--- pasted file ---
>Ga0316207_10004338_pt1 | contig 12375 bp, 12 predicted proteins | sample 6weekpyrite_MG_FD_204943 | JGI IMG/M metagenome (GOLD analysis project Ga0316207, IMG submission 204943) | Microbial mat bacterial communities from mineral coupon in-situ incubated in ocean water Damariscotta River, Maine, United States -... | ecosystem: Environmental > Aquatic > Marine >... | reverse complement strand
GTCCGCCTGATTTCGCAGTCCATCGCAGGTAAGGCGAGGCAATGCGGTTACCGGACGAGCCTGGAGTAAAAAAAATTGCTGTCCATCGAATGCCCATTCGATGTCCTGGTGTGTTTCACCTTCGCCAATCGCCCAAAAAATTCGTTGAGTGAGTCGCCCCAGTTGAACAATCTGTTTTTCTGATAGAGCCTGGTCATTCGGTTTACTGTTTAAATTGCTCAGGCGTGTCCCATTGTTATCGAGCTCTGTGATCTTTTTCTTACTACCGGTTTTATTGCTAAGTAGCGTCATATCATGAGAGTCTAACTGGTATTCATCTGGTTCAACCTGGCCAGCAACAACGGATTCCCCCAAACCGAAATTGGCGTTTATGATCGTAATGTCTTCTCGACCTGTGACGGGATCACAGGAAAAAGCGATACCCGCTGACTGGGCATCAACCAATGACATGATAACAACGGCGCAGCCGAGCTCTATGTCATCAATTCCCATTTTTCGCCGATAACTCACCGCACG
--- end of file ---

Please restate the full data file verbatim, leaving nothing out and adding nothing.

>Ga0316207_10004338_pt1 | contig 12375 bp, 12 predicted proteins | sample 6weekpyrite_MG_FD_204943 | JGI IMG/M metagenome (GOLD analysis project Ga0316207, IMG submission 204943) | Microbial mat bacterial communities from mineral coupon in-situ incubated in ocean water Damariscotta River, Maine, United States -... | ecosystem: Environmental > Aquatic > Marine >... | reverse complement strand
GTCCGCCTGATTTCGCAGTCCATCGCAGGTAAGGCGAGGCAATGCGGTTACCGGACGAGCCTGGAGTAAAAAAAATTGCTGTCCATCGAATGCCCATTCGATGTCCTGGTGTGTTTCACCTTCGCCAATCGCCCAAAAAATTCGTTGAGTGAGTCGCCCCAGTTGAACAATCTGTTTTTCTGATAGAGCCTGGTCATTCGGTTTACTGTTTAAATTGCTCAGGCGTGTCCCATTGTTATCGAGCTCTGTGATCTTTTTCTTACTACCGGTTTTATTGCTAAGTAGCGTCATATCATGAGAGTCTAACTGGTATTCATCTGGTTCAACCTGGCCAGCAACAACGGATTCCCCCAAACCGAAATTGGCGTTTATGATCGTAATGTCTTCTCGACCTGTGACGGGATCACAGGAAAAAGCGATACCCGCTGACTGGGCATCAACCAATGACATGATAACAACGGCGCAGCCGAGCTCTATGTCATCAATTCCCATTTTTCGCCGATAACTCACCGCACG